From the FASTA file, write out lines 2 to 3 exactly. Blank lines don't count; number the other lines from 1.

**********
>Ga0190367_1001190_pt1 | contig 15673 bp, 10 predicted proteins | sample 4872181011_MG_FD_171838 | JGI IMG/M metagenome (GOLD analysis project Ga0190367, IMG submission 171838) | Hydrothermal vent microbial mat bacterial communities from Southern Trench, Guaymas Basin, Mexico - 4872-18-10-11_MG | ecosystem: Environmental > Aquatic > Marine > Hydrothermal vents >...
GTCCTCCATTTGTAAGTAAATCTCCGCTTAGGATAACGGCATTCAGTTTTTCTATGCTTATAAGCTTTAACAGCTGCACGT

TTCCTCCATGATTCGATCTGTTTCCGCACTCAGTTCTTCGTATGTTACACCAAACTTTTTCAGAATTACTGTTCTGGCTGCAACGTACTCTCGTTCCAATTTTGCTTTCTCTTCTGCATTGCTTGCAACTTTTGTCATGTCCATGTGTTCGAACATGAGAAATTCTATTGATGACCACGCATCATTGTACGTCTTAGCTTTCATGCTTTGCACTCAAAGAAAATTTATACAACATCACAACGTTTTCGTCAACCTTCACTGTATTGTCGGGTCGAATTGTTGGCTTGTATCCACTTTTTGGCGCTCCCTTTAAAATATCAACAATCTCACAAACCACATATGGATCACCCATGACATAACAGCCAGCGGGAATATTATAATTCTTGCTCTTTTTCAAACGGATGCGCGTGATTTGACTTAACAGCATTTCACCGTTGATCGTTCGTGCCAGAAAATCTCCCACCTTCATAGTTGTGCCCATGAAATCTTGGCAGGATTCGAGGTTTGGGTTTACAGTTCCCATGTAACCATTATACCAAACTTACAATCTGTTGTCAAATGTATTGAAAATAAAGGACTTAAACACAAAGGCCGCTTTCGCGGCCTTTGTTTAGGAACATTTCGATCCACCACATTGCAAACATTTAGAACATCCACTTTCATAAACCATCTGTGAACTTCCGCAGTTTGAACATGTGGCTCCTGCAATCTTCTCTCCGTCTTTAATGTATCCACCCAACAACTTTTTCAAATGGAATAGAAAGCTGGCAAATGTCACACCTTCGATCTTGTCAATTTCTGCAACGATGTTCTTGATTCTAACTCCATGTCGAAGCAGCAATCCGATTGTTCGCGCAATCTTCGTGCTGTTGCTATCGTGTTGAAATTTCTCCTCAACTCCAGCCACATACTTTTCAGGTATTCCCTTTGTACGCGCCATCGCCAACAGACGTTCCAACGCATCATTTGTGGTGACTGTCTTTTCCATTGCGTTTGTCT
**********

GTCCTCCATTTGTAAGTAAATCTCCGCTTAGGATAACGGCATTCAGTTTTTCTATGCTTATAAGCTTTAACAGCTGCACGT

TTCCTCCATGATTCGATCTGTTTCCGCACTCAGTTCTTCGTATGTTACACCAAACTTTTTCAGAATTACTGTTCTGGCTGCAACGTACTCTCGTTCCAATTTTGCTTTCTCTTCTGCATTGCTTGCAACTTTTGTCATGTCCATGTGTTCGAACATGAGAAATTCTATTGATGACCACGCATCATTGTACGTCTTAGCTTTCATGCTTTGCACTCAAAGAAAATTTATACAACATCACAACGTTTTCGTCAACCTTCACTGTATTGTCGGGTCGAATTGTTGGCTTGTATCCACTTTTTGGCGCTCCCTTTAAAATATCAACAATCTCACAAACCACATATGGATCACCCATGACATAACAGCCAGCGGGAATATTATAATTCTTGCTCTTTTTCAAACGGATGCGCGTGATTTGACTTAACAGCATTTCACCGTTGATCGTTCGTGCCAGAAAATCTCCCACCTTCATAGTTGTGCCCATGAAATCTTGGCAGGATTCGAGGTTTGGGTTTACAGTTCCCATGTAACCATTATACCAAACTTACAATCTGTTGTCAAATGTATTGAAAATAAAGGACTTAAACACAAAGGCCGCTTTCGCGGCCTTTGTTTAGGAACATTTCGATCCACCACATTGCAAACATTTAGAACATCCACTTTCATAAACCATCTGTGAACTTCCGCAGTTTGAACATGTGGCTCCTGCAATCTTCTCTCCGTCTTTAATGTATCCACCCAACAACTTTTTCAAATGGAATAGAAAGCTGGCAAATGTCACACCTTCGATCTTGTCAATTTCTGCAACGATGTTCTTGATTCTAACTCCATGTCGAAGCAGCAATCCGATTGTTCGCGCAATCTTCGTGCTGTTGCTATCGTGTTGAAATTTCTCCTCAACTCCAGCCACATACTTTTCAGGTATTCCCTTTGTACGCGCCATCGCCAACAGACGTTCCAACGCATCATTTGTGGTGACTGTCTTTTCCATTGCGTTTGTCT